Categories
Linux Posts Ubuntu

Realtek RTL8191S in Ubuntu 10.10

Errors:

$ sudo ifconfig wlan1 up
SIOCSIFFLAGS: Resource temporarily unavailable

$ dmesg usb
rtl819xU:FirmwareDownload92S(): failed with TCR-Status: a
rtl819xU:ERR!!! _rtl8192_up(): initialization is failed!

Solution 1:

To get this wifi dongle working I simply had to download the above firmware and place it in /lib/firmware/RTL8192SU/ and then reboot my computer. You should check that location before hand and make a backup of anything inside of it if you’re not sure what you are doing. If it’s empty you can use the following commands to make the directory and then download the firmware directly.

sudo mkdir /lib/firmware/RTL8192SU/
cd /lib/firmware/RTL8192SU/
sudo wget http://svn.debian.org/wsvn/kernel/dists/trunk/firmware-nonfree/realtek/RTL8192SU/rtl8192sfw.bin

Solution 2:

Alternatively download the source and build it:

wget http://launchpadlibrarian.net/33927923/rtl8192se_linux_2.6.0010.1012.2009.tar.gz
tar -zxvf rtl8192se_linux_2.6.0010.1012.2009.tar.gz
cd rtl8192se_linux_2.6.0010.1012.2009
make
sudo make install

Downloads:
Firmware: http://svn.debian.org/wsvn/kernel/dists/trunk/firmware-nonfree/realtek/RTL8192SU/rtl8192sfw.bin

Source: http://launchpadlibrarian.net/33927923/rtl8192se_linux_2.6.0010.1012.2009.tar.gz

Categories
Blog Command Line Linux Posts Ubuntu

A More Elegant Solution to Ubuntu Wi-Fi Reconnecting Issue

Previously I was having problems with Ubuntu dropping wifi connections and failing to reconnect, to solve this I wrote a script which would kill the network-manager and then connect using iwconfig commands (here). While this works fine, it felt a little hacky, having to have a script running as sudo constantly in the background checking for a dropped connection. After a little searching I came across cron (the time based job scheduler ) and /etc/rc.local (a script which is run after all other initialization scripts have ran, allowing for scripts to be ran on startup) so from this I decided to split the old script up into connection and checking scripts which could be ran from init.d/local and cron, respectively.

Firstly my startup script in /etc/init.d/local which sets up and connects to the wireless network, open the file as sudo:

 sudo gedit /etc/rc.local

Paste in the following:

#! /bin/sh

service network-manager stop && service networking stop

iwconfig wlan0 essid NETWORKNAME
iwconfig wlan0 key WEPKEY
ifconfig wlan0 up
dhclient3 wlan0

sleep 10

if iwconfig wlan0 | grep -o "Access Point: Not-Associated"
then
	ifconfig wlan0 down
	sleep 10
	ifconfig wlan0 up

fi

exit 0

Next the script for checking the network is still connected, if not attempt to reconnect (named wirelesscheck.sh):

#!/bin/bash

if iwconfig wlan0 | grep -o "Access Point: Not-Associated"
then

	ifconfig wlan0 down
	sleep 10
	ifconfig wlan0 up
	
fi

Make sure this script is executable (from the directory of the script):

 chmod +x wirelesscheck.sh 

Note: This is setup in the sudo crontab, only because this command needs root privileges – other commands could be added to a user crontab (by removing sudo from the following.)

Now, edit (-e) the crontab for sudo:

 sudo crontab -e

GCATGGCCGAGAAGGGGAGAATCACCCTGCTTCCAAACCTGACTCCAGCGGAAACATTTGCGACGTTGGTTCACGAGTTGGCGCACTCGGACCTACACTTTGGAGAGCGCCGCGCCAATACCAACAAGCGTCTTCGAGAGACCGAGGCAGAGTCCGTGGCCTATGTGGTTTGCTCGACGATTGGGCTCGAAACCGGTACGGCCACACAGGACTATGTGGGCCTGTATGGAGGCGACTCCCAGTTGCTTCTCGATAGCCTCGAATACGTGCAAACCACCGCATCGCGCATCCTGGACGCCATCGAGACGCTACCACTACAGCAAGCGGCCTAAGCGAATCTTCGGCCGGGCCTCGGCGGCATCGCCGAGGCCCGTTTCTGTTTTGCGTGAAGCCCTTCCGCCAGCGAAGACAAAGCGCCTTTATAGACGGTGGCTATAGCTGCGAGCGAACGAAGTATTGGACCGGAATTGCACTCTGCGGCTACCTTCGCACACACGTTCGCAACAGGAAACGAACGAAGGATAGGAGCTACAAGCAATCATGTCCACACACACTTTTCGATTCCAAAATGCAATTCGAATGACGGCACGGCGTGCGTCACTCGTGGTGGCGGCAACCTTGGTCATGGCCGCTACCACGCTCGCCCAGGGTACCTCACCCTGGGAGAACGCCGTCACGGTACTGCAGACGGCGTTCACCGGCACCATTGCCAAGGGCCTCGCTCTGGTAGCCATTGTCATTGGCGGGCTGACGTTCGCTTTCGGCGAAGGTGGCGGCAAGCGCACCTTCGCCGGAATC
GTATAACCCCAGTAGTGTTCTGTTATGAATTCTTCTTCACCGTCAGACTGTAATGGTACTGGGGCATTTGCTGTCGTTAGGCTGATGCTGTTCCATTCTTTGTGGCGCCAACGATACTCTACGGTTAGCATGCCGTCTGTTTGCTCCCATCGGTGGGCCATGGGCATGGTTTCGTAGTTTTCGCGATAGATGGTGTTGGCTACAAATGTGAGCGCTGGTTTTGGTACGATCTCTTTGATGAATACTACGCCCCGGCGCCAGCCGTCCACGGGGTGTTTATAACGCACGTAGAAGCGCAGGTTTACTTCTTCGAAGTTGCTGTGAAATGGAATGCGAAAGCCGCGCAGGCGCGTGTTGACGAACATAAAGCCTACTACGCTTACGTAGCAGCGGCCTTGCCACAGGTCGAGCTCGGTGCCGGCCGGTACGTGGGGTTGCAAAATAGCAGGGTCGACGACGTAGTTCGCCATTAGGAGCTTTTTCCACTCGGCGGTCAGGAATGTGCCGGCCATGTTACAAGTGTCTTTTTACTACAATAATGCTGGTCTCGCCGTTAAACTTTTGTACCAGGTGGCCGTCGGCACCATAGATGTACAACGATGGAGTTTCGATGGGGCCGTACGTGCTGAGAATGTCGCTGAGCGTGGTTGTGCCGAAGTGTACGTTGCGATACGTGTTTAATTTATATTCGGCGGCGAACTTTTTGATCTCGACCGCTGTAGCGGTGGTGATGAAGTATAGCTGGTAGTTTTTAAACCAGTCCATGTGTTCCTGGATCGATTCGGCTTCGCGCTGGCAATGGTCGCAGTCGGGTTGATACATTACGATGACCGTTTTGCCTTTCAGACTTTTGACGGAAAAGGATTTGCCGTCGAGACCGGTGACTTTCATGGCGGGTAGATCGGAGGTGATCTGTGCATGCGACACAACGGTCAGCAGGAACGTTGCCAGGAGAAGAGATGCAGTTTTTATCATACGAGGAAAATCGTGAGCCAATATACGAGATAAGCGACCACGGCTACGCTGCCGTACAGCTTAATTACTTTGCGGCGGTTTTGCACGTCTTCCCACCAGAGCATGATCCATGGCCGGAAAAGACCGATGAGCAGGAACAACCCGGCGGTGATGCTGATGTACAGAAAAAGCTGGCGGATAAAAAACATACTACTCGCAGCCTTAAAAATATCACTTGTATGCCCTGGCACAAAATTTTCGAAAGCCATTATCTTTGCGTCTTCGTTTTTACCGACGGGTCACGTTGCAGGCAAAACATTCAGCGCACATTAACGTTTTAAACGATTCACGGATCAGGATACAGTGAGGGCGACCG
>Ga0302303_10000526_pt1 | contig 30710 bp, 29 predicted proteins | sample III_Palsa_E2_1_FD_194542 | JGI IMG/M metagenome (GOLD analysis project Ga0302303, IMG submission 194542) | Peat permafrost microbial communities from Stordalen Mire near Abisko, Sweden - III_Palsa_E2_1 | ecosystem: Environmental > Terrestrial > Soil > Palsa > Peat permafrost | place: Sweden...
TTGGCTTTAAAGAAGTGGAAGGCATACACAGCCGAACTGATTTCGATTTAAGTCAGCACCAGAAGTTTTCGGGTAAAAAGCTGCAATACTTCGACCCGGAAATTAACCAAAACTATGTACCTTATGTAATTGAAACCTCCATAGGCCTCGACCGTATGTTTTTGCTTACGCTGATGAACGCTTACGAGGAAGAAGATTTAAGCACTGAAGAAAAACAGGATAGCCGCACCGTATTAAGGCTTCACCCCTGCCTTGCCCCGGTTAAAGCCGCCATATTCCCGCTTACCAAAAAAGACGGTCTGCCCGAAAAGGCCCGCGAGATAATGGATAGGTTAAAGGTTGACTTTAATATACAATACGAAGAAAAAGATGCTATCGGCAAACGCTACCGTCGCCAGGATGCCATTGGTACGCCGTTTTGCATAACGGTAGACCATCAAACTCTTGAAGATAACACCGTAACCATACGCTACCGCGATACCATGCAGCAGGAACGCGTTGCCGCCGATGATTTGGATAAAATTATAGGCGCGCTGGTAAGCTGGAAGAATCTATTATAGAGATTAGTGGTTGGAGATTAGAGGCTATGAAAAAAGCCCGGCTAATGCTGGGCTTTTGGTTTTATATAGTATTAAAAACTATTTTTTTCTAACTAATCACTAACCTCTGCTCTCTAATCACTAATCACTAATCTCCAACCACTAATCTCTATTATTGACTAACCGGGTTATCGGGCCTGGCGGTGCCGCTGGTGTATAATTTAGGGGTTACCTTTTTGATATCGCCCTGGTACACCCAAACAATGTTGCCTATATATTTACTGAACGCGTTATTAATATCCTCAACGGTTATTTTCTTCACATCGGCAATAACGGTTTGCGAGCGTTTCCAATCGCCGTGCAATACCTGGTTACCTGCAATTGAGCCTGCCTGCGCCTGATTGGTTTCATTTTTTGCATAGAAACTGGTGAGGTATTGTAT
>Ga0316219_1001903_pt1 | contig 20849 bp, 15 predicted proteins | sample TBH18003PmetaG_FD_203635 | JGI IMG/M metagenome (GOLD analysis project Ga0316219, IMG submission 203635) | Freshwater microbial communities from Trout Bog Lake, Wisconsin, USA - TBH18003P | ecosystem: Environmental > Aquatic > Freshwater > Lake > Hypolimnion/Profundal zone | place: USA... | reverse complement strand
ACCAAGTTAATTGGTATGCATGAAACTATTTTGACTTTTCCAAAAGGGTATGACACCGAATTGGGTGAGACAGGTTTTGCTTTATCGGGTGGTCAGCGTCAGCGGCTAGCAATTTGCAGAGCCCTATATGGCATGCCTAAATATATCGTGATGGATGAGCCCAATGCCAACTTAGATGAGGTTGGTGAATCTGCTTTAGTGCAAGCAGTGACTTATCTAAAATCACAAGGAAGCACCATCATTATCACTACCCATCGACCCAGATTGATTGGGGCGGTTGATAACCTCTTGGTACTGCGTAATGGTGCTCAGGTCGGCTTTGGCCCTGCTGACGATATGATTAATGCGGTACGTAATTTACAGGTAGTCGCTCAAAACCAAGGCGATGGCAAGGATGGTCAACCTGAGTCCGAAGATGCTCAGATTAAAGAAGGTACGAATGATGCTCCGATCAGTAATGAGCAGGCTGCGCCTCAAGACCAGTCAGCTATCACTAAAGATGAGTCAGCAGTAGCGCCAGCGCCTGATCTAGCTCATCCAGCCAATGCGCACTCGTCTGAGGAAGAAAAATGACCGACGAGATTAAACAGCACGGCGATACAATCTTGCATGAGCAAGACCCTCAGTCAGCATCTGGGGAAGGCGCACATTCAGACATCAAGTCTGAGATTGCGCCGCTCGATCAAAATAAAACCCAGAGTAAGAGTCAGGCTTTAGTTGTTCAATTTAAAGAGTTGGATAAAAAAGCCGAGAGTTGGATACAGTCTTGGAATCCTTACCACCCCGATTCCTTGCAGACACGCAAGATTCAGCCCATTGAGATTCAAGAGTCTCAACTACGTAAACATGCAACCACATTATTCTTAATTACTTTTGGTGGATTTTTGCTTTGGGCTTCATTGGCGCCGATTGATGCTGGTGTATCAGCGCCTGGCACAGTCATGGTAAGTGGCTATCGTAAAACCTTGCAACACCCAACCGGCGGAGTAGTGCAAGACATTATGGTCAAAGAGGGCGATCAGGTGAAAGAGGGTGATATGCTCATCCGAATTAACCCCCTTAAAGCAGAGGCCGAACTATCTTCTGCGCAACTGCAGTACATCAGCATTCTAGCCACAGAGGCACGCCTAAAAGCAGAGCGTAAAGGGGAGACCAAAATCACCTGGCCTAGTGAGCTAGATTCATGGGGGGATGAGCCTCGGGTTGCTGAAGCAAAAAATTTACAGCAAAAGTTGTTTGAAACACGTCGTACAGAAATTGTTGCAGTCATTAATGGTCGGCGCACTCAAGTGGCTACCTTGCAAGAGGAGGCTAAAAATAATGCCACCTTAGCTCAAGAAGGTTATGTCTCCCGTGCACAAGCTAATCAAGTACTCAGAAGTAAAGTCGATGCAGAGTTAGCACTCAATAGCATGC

If crontab has not previously been used choose an editor (I used nano – 2) and append this line to the bottom of the file and change the frequency and directory of the script. The current settings will run it every 5 minutes (*/5) every hour, day, month and year and the file is located in “/path/to/script/wirelesscheck.sh”.

*/5 * * * * /path/to/script/wirelesscheck.sh

If you have any issues, leave a comment and I will help if I can.

Categories
Linux Posts

Ubuntu Disconnecting from Wi-Fi and Failing to Reconnect.

I have an updated fix for this issue using a startup script to connect and a time scheduled script for checking the connection, rather than having one constantly running in the background, avalible here – http://alexsleat.co.uk/2011/01/09/a-more-elegant-solution-to-ubuntu-wi-fi-reconnecting-issue/

I’ve been having some trouble with my wifi on Ubuntu recently but I think it’s because I’m almost out of range of the access point. The problem is that once it disconnects it never seems to be able to reconnect unless wireless is disabled and re-enabled. No doubt there is another way of fixing this issue but it gives me a chance to write my first shell script.

In short the script disables network-manager (it was trying to do things auto which was screwing with things), sets up the connection and connects then checks for a string in the wireless card parameters which will only occur if it’s disconnected, if the string appears it’ll disable and re-enable the wireless device which seems to allow it to connect again. If it’s connected it’ll wait 3 minutes (180 seconds) before checking again where as if it does disconnect it’ll check again 30 seconds after it’s tired rebooting the device.

Here’s the script, be sure to try it if you’re having the same problem (you might need to change the wireless device ‘wlan1’ to yours) and comment if I’m doing something wrong or there’s another way around this, cheers.

#!/bin/bash

service network-manager stop

iwconfig wlan1 essid NETWORKNAME
iwconfig wlan1 key NETWORKKEY
ifconfig wlan1 up
dhclient3 wlan1

while true;
do

if (iwconfig wlan1) | grep -o "Access Point: Not-Associated"
then
	ifconfig wlan1 down
	echo "not connected, rebooting Wifi"
	ifconfig wlan1 up
	sleep 30
else
	echo "connected"
	sleep 180
fi

done